Mary Owens: Proper estate planning is a true act of love
For over forty years, I have been asked the same question hundreds of times, “Why do I need estate planning? My estate is fairly simple, and I will not owe any estate taxes.” This coming year in 2020, I will be answering that question and addressing the broader scope of what true estate planning entails. However, for the answer to be thoroughly communicated, it will require that the basic elements of estate planning be understood for what they are, and the myths be dispelled. The educational process you are about to undertake will be necessary for you to help properly protect yourself, your family and other loved ones who depend upon your proper understanding of the issues. Ignorance of these critical areas of life usually do not impact you directly, but instead your surviving loved ones who must then deal with the issues and drama of your poor planning or total lack of any preparation at all. If there is one New Year’s resolution that would demonstrate an act of pure love for your family, getting your estate planning affairs in proper order would be it.
The following areas of estate planning will be discussed in the coming year:
I have a will, is that enough? My will is out of date: can I change it myself and still have it be valid? Can I avoid probate with just a will?
What is probate and how does it impact my loved ones after death? How do I avoid it? I was told probate is a public process. It that true? I don’t want nosey neighbors or anyone else knowing about my affairs.
Why do I need a health care directive? My spouse and children already know my medical wishes.
I’ve been told that I need a Power of Attorney. I don’t like someone else having control over my decisions and my assets. Why is it necessary? I am young and healthy.
I own assets that have designated beneficiaries attached to them: IRA accounts, life insurance policies, an annuity, and a TOD (Transfer on Death) account. Do these avoid probate? Can creditors take any of these assets when I pass away if the balance of my estate cannot pay all of my last debts?
I own three pieces of real estate. One is titled “Joint Tenancy with Rights of Survivorship,” another is titled “Tenants in Common,” and the third is titled “Community Property.” I don’t understand the differences. Does the titling impact how I leave these assets to my heirs? How do I change the titling to what it should be if it is currently incorrect?
I have a simple estate that I am leaving to my kids. My spouse has already passed away. I live on my small pension, social security and my IRA withdrawals. I have a house payment, a car payment and a credit card bill outstanding. I have been told several times that I will cause my kids a cash flow nightmare when I pass away, but I don’t understand why. I need help understanding how to avoid this problem.
I am a young married person with children. What is essential to keeping my children and my spouse safe in case of my death, or my children safe in case of the death of both of us?
I have a will and a very small estate. Can I avoid probate? I am leaving everything to my children.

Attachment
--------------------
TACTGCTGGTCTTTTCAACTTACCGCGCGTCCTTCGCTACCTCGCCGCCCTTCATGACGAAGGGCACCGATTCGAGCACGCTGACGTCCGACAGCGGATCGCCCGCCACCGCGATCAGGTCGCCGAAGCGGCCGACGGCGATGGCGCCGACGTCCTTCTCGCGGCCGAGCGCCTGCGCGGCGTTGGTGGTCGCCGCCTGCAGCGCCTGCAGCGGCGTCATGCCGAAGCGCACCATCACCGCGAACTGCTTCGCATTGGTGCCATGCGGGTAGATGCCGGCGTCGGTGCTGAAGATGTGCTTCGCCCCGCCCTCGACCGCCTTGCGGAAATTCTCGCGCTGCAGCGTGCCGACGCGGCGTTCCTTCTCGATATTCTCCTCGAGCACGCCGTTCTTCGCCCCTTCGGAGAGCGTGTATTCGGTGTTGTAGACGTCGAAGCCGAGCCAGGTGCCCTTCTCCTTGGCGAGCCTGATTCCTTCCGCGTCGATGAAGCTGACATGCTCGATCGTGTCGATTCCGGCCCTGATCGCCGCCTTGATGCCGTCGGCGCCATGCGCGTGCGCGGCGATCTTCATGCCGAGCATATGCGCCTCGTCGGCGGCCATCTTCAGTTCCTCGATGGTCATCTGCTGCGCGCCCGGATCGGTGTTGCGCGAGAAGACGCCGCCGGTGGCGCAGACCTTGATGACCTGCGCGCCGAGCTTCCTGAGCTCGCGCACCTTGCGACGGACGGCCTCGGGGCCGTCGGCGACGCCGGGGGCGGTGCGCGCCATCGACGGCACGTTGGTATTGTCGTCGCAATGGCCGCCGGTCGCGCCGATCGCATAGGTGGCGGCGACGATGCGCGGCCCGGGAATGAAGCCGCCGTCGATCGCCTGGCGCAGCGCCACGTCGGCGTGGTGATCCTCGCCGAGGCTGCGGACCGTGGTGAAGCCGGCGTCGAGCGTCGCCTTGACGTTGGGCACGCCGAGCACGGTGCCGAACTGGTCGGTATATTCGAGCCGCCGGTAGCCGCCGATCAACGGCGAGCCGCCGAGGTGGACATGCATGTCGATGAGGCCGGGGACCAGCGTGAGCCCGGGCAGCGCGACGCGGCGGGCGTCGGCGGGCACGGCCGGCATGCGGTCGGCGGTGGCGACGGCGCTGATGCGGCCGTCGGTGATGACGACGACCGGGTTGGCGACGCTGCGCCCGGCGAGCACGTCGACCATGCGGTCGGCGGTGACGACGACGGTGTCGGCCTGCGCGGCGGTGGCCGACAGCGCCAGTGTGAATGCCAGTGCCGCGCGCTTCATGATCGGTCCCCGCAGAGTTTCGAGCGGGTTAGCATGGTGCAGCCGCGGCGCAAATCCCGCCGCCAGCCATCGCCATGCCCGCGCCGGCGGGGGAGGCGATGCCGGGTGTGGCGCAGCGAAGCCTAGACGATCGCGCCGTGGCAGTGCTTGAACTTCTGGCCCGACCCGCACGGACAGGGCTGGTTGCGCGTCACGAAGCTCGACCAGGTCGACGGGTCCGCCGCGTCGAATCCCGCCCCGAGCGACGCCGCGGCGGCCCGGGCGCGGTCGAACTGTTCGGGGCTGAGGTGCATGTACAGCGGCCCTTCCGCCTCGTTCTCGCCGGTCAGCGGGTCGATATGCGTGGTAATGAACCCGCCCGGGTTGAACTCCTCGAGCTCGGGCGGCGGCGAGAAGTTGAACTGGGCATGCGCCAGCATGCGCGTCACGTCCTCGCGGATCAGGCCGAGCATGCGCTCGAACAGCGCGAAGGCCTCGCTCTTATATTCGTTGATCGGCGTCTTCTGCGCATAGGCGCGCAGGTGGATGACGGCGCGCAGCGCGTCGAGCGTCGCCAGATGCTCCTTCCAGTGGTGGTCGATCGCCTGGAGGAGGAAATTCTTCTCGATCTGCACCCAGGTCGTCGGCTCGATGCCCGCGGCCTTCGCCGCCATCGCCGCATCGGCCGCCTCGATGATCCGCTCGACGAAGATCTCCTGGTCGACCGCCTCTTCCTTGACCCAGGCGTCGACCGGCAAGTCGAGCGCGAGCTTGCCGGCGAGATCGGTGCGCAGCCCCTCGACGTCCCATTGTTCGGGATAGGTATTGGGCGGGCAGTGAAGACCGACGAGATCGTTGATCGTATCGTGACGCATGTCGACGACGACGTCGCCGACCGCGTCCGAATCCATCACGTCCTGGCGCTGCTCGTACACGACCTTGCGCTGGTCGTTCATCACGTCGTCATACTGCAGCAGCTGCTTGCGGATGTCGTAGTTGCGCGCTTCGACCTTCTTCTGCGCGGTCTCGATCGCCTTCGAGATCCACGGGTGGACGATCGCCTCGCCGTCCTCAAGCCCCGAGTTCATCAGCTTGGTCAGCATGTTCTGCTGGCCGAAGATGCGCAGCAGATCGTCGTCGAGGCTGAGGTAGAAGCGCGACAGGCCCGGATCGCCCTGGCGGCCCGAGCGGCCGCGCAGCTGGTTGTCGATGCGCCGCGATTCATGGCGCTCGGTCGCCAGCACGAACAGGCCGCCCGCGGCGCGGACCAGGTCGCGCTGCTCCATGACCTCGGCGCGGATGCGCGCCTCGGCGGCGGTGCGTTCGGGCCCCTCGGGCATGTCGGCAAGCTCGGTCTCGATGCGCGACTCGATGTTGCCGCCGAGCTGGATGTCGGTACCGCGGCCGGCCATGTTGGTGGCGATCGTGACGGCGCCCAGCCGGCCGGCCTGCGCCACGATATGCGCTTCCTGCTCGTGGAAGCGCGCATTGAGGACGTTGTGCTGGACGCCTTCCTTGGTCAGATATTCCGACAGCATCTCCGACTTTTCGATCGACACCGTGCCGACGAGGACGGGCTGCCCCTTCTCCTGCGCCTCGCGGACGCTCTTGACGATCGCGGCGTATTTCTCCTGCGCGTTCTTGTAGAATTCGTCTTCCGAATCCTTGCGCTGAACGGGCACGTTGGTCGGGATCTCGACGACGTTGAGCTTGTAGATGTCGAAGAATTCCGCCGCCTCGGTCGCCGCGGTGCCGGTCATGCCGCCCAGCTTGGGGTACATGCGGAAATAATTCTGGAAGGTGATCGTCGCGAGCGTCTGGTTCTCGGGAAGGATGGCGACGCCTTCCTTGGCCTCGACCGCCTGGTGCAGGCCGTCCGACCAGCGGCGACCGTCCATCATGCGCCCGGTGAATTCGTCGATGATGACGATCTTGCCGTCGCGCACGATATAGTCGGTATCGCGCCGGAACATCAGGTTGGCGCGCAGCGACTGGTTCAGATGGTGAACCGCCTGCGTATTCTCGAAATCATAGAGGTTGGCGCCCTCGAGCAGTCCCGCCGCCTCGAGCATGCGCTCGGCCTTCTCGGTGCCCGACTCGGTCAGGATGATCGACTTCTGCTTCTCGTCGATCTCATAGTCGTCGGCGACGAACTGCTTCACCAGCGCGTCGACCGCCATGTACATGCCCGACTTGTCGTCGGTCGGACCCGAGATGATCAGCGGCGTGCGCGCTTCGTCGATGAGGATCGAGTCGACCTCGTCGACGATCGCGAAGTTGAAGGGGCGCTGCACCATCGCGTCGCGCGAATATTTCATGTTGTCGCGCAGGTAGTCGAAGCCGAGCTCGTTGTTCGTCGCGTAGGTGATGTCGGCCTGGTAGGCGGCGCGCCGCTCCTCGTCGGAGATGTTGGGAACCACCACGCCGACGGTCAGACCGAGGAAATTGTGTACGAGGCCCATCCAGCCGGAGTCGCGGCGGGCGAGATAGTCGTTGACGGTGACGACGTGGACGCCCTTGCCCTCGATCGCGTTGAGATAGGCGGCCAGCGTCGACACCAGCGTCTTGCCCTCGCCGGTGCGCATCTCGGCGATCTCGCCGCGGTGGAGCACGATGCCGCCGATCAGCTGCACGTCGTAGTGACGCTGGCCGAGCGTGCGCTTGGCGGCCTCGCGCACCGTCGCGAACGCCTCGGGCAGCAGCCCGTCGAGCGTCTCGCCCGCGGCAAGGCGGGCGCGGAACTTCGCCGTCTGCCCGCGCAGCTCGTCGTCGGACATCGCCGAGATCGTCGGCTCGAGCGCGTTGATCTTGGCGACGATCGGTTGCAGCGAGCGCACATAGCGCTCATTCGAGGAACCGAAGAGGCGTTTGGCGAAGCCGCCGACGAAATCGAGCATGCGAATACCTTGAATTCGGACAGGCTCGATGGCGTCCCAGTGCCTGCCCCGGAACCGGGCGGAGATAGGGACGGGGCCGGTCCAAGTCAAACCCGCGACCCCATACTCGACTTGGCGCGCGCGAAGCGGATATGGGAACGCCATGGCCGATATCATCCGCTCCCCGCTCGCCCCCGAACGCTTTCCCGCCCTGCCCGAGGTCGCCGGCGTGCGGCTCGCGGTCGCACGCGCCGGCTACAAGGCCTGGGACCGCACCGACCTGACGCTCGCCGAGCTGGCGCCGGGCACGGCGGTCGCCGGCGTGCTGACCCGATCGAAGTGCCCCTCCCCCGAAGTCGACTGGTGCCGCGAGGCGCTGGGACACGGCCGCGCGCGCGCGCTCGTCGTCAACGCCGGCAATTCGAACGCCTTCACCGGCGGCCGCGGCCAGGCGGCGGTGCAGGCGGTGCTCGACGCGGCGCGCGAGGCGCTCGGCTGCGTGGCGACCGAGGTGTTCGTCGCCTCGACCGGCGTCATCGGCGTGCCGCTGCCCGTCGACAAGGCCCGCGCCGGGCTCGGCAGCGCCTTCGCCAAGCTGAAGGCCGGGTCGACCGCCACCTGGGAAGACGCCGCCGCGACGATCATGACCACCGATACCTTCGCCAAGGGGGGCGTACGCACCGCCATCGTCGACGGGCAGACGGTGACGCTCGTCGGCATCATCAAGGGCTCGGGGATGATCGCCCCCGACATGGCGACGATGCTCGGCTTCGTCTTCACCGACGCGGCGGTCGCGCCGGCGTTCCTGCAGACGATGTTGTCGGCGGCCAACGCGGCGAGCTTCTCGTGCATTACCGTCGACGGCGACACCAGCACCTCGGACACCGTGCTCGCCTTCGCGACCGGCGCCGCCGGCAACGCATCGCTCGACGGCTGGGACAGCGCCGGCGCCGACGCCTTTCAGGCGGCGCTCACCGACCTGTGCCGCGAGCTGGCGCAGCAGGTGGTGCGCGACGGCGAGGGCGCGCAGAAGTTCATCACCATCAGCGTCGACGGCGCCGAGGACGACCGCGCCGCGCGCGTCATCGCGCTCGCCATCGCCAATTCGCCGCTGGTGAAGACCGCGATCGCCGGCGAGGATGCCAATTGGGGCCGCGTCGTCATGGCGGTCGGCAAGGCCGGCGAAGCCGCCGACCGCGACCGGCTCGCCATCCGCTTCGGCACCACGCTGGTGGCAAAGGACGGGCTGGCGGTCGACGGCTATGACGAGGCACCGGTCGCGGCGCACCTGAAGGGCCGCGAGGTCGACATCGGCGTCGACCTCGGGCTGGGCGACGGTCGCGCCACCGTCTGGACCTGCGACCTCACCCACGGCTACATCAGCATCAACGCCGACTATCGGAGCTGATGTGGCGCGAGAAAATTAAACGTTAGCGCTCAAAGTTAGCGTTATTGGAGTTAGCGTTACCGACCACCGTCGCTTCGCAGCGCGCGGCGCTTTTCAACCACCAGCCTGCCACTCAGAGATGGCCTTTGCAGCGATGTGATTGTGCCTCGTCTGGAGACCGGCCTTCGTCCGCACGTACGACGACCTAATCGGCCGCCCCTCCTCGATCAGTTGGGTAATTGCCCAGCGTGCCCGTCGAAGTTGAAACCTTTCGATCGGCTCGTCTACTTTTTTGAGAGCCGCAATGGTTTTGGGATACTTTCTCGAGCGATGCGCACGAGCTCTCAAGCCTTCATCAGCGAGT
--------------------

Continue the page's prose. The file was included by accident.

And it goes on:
My elderly father is living with my sister. He had a large portfolio of investments just two years ago. He called me recently and said that he cannot get access to his accounts and his daughter won’t drive him to his financial advisor to find out what is going on with his money. What do I do? He was crying on the phone when he called. My sister will not return my calls.
I have a trust and other estate planning documents. I keep reading them and cannot understand a word. How do I get help understanding what I already have in place?
I am about to get remarried. We both have kids from prior marriages. What should I do to help protect my assets if we were to divorce in the future? How can I make sure they are passed on to those I want upon my death?
I have something in my trust that calls for the creation of two trusts at my death. I have a small estate. My accountant told me that splitting my estate at death will require another tax return to be filed every year until my spouse passes away. The new trust that will require the tax return is referred to by several names: exemption trust, bypass trust and a credit shelter trust. Do I need these in my estate planning? I want to keep issues as simple as possible for my spouse and kids.
The love between Tony and Martha was immense
As my previous columns illustrated, Tony and Martha attempted to fix their lack of proper estate planning, but they started too late. Tony was already very ill. He thought he had more time than he did. He died two days before he was scheduled to sign his updated documents. His life insurance was left to his ex-wife; something he never wanted to happen. He loved Martha to the depths of his soul, however, he left a complete mess that will haunt her sense of financial and emotional confidence for years to come.
This year, demonstrate your actions of love. Learn what you need to understand your circumstances. Documents alone do not solve all the issues; it also includes understanding how your bills will be paid after your death, and how your loved ones will be financially situated once that task is accomplished. Proper estate planning is a true act of love. Your loved ones are depending upon you.
Mary Owens, Principal/Branch Manager, RJFS, 426 Sutton Way, Suite 110, Grass Valley, 530-272-7500.
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